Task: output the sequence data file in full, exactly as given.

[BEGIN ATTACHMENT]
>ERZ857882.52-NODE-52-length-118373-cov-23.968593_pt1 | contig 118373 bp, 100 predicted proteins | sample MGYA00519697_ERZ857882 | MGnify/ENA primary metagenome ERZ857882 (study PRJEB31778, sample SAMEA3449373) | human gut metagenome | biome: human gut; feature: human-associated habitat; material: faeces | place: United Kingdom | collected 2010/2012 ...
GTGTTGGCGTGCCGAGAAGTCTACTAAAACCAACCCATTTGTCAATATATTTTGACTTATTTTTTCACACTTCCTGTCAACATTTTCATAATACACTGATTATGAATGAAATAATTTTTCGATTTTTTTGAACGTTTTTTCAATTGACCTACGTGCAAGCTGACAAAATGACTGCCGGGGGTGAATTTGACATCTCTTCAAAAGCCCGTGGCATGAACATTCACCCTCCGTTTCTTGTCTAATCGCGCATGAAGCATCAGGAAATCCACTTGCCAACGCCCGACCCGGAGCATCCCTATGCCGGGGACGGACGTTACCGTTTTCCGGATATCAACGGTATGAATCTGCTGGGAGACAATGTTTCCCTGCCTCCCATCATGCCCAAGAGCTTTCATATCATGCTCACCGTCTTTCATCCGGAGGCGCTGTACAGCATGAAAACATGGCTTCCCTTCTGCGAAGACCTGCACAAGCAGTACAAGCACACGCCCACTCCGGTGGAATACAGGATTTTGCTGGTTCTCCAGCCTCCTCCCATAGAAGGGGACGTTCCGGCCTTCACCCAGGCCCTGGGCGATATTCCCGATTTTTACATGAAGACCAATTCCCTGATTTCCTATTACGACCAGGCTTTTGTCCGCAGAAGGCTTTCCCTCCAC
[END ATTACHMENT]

>ERZ857882.52-NODE-52-length-118373-cov-23.968593_pt1 | contig 118373 bp, 100 predicted proteins | sample MGYA00519697_ERZ857882 | MGnify/ENA primary metagenome ERZ857882 (study PRJEB31778, sample SAMEA3449373) | human gut metagenome | biome: human gut; feature: human-associated habitat; material: faeces | place: United Kingdom | collected 2010/2012 ...
GTGTTGGCGTGCCGAGAAGTCTACTAAAACCAACCCATTTGTCAATATATTTTGACTTATTTTTTCACACTTCCTGTCAACATTTTCATAATACACTGATTATGAATGAAATAATTTTTCGATTTTTTTGAACGTTTTTTCAATTGACCTACGTGCAAGCTGACAAAATGACTGCCGGGGGTGAATTTGACATCTCTTCAAAAGCCCGTGGCATGAACATTCACCCTCCGTTTCTTGTCTAATCGCGCATGAAGCATCAGGAAATCCACTTGCCAACGCCCGACCCGGAGCATCCCTATGCCGGGGACGGACGTTACCGTTTTCCGGATATCAACGGTATGAATCTGCTGGGAGACAATGTTTCCCTGCCTCCCATCATGCCCAAGAGCTTTCATATCATGCTCACCGTCTTTCATCCGGAGGCGCTGTACAGCATGAAAACATGGCTTCCCTTCTGCGAAGACCTGCACAAGCAGTACAAGCACACGCCCACTCCGGTGGAATACAGGATTTTGCTGGTTCTCCAGCCTCCTCCCATAGAAGGGGACGTTCCGGCCTTCACCCAGGCCCTGGGCGATATTCCCGATTTTTACATGAAGACCAATTCCCTGATTTCCTATTACGACCAGGCTTTTGTCCGCAGAAGGCTTTCCCTCCAC